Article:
Rated PG-13
Starring Anthony Ramos, Melissa Barrera, Corey Hawkins, Leslie Grace, Jimmy Smits, Olga Merediz, Gregory Diaz IV, Lin-Manuel Miranda
Austin Family Critical Rating: 5 of 5
Austin Family Family-Friendly Rating: 4 of 5


Jon M. Chu’s “In the Heights,” an adaptation of Lin-Manuel Miranda and Quiara Alegria Hudes’ Tony-winning Broadway musical, is a big, colorful and jubilant movie – and one that’s simply breathtaking on the big screen. The richness of the visuals, virtuosic camerawork, immaculately choregraphed dance numbers and beautiful vocals simply won’t play as well on any home theater set-up. Of all the films released in the last few months since COVID-19 restrictions have eased, I can’t think of a better argument for a trip to the cinema than this film.

“In the Heights” is nothing if not committed to depicting the spirit of a specific neighborhood – New York City’s Washington Heights, located above Harlem and made up of a largely Dominican American population. Miranda, who grew up in Washington Heights and Inwood, has infused this project with a great deal of love and care for his neighborhood, and Chu executes the material brilliantly.

Anthony Ramos stars as Usnavi, the owner of a bodega in the Heights and our guide to the inhabitants of the neighborhood. The block is undergoing a tremendous amount of change. The local hair salon, run by Daniela (Daphne Rubin-Vega), is moving to another neighborhood. Rosario’s Car and Limousine is on the brink of being fully sold to a neighboring business, as owner Kevin (Jimmy Smits) struggles to put his daughter Nina (Leslie Grace) through college. Nina is plagued with doubts of her own about whether her presence at Stanford University is a betrayal of her roots. Usnavi, meanwhile, dreams of escaping to the Dominican Republic to run his late father’s business – though it would mean abandoning his longtime crush Vanessa (Melissa Barrera), who is attempting to become a fashion designer. Watching over all of these characters is the motherly Abuela Claudia (Olga Merediz), who gets perhaps the best musical number in the entire film.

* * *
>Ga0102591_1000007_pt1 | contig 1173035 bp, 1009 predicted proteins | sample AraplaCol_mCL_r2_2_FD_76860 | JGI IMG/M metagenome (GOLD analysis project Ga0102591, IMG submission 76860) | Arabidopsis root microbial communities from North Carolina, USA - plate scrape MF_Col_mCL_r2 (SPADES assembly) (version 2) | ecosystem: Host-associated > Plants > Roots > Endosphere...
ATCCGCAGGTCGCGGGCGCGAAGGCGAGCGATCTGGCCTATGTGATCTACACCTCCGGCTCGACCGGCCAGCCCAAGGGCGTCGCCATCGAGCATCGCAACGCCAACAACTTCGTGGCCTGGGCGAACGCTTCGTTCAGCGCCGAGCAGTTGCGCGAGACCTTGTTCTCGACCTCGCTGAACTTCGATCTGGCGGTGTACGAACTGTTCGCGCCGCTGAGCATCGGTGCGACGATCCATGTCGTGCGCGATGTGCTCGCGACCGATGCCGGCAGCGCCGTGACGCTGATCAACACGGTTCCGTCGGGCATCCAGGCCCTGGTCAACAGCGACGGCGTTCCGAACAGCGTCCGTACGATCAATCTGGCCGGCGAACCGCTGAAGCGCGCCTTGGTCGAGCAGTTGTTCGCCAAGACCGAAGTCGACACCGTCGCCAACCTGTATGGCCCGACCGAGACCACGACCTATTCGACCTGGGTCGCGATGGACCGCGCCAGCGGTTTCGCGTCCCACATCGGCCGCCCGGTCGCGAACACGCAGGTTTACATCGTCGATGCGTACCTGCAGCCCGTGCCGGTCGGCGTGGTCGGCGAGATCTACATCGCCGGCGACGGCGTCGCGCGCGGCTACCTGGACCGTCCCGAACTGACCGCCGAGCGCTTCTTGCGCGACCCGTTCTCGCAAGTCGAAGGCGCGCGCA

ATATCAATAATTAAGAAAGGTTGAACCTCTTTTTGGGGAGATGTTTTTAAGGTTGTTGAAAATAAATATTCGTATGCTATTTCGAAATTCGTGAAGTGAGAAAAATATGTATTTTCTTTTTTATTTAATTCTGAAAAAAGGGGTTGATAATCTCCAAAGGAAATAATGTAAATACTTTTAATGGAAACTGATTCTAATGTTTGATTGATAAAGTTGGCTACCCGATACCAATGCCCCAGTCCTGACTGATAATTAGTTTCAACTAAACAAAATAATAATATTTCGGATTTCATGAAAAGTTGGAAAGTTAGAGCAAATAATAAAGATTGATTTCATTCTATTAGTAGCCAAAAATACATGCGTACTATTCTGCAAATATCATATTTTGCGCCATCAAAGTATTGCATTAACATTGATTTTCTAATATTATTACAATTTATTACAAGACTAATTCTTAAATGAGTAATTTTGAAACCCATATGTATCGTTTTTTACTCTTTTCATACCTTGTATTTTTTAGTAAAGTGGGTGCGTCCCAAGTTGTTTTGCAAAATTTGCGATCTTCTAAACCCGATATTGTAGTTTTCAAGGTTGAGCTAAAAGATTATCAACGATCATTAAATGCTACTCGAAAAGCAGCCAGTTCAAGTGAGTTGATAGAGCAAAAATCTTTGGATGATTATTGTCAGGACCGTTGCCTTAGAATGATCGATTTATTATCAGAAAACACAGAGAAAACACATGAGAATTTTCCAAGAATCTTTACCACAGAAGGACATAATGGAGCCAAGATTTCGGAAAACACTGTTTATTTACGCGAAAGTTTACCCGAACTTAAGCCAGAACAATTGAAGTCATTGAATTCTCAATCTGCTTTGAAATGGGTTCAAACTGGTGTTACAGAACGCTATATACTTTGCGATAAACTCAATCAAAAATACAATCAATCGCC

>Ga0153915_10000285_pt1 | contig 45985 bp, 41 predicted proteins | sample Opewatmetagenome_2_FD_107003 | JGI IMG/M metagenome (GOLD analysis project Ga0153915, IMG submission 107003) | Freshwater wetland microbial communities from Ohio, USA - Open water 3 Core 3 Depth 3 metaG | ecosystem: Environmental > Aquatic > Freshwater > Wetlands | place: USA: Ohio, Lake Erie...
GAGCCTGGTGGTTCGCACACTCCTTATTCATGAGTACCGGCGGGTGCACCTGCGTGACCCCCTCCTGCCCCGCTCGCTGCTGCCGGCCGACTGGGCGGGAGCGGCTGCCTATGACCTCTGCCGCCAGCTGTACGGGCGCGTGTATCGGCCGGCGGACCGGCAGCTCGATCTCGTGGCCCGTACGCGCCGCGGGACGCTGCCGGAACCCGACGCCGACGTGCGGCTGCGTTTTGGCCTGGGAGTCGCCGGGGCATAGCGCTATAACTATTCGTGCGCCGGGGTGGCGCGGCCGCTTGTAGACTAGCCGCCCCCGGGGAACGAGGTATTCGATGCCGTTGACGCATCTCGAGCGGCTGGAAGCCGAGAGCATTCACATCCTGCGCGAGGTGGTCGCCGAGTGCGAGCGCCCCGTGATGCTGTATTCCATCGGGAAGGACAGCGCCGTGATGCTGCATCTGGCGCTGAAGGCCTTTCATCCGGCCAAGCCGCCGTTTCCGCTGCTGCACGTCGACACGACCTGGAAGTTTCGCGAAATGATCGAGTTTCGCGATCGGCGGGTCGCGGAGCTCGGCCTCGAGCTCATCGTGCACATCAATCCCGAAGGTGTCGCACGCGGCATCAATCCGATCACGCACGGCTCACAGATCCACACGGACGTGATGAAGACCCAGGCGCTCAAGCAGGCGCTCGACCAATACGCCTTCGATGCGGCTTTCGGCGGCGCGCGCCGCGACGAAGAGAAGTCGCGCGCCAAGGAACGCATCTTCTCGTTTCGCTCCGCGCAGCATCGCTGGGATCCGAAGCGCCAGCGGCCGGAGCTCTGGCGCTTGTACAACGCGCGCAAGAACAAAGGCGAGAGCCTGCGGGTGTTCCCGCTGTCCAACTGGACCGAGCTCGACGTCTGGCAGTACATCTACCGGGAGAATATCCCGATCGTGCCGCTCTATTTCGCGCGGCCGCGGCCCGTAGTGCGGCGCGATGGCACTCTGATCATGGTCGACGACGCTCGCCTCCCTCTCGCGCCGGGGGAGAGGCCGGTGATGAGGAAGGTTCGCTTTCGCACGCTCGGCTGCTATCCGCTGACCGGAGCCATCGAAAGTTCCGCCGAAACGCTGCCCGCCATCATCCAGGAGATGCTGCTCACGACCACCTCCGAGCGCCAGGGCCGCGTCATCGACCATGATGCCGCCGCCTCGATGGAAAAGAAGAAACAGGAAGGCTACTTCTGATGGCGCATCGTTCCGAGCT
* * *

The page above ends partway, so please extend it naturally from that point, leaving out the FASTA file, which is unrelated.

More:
If I’m describing the characters more than the actual story, it’s because the narrative evolves so naturally from their struggles. Before we’re even caught up in the story mechanics, “In the Heights” takes the time to get us invested in these characters’ inner lives.

More than anything, “In the Heights” seems to be about characters struggling with how best to give back to their community. Their hopes and aspirations for a life beyond Washington Heights directly conflict with their desires to preserve and honor their neighborhood, and it’s quite moving to watch Usnavi, Vanessa, Nina and Benny (Corey Hawkins) navigate these challenges.

“In the Heights” is a captivating experience. Although it’s done quite well on HBO Max, the film has struggled to find the same audience theatrically – which is unfortunate, given that the movie works wonders on the big screen.

Review by Jack Kyser, a graduate of Austin High School and New York University’s Tisch School of the Arts.

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